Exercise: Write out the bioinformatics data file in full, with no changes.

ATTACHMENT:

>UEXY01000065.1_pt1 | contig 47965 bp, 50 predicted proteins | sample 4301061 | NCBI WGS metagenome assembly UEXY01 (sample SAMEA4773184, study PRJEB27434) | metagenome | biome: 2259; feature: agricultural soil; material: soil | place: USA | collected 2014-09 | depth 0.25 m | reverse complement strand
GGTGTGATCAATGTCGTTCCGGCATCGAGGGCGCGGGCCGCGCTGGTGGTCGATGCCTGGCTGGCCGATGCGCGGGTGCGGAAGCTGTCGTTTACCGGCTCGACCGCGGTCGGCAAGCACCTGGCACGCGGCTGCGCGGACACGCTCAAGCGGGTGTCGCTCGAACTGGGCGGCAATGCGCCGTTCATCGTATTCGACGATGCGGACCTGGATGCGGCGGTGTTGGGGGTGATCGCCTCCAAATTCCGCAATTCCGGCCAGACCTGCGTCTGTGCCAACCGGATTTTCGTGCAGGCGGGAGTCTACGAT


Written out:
>UEXY01000065.1_pt1 | contig 47965 bp, 50 predicted proteins | sample 4301061 | NCBI WGS metagenome assembly UEXY01 (sample SAMEA4773184, study PRJEB27434) | metagenome | biome: 2259; feature: agricultural soil; material: soil | place: USA | collected 2014-09 | depth 0.25 m | reverse complement strand
GGTGTGATCAATGTCGTTCCGGCATCGAGGGCGCGGGCCGCGCTGGTGGTCGATGCCTGGCTGGCCGATGCGCGGGTGCGGAAGCTGTCGTTTACCGGCTCGACCGCGGTCGGCAAGCACCTGGCACGCGGCTGCGCGGACACGCTCAAGCGGGTGTCGCTCGAACTGGGCGGCAATGCGCCGTTCATCGTATTCGACGATGCGGACCTGGATGCGGCGGTGTTGGGGGTGATCGCCTCCAAATTCCGCAATTCCGGCCAGACCTGCGTCTGTGCCAACCGGATTTTCGTGCAGGCGGGAGTCTACGAT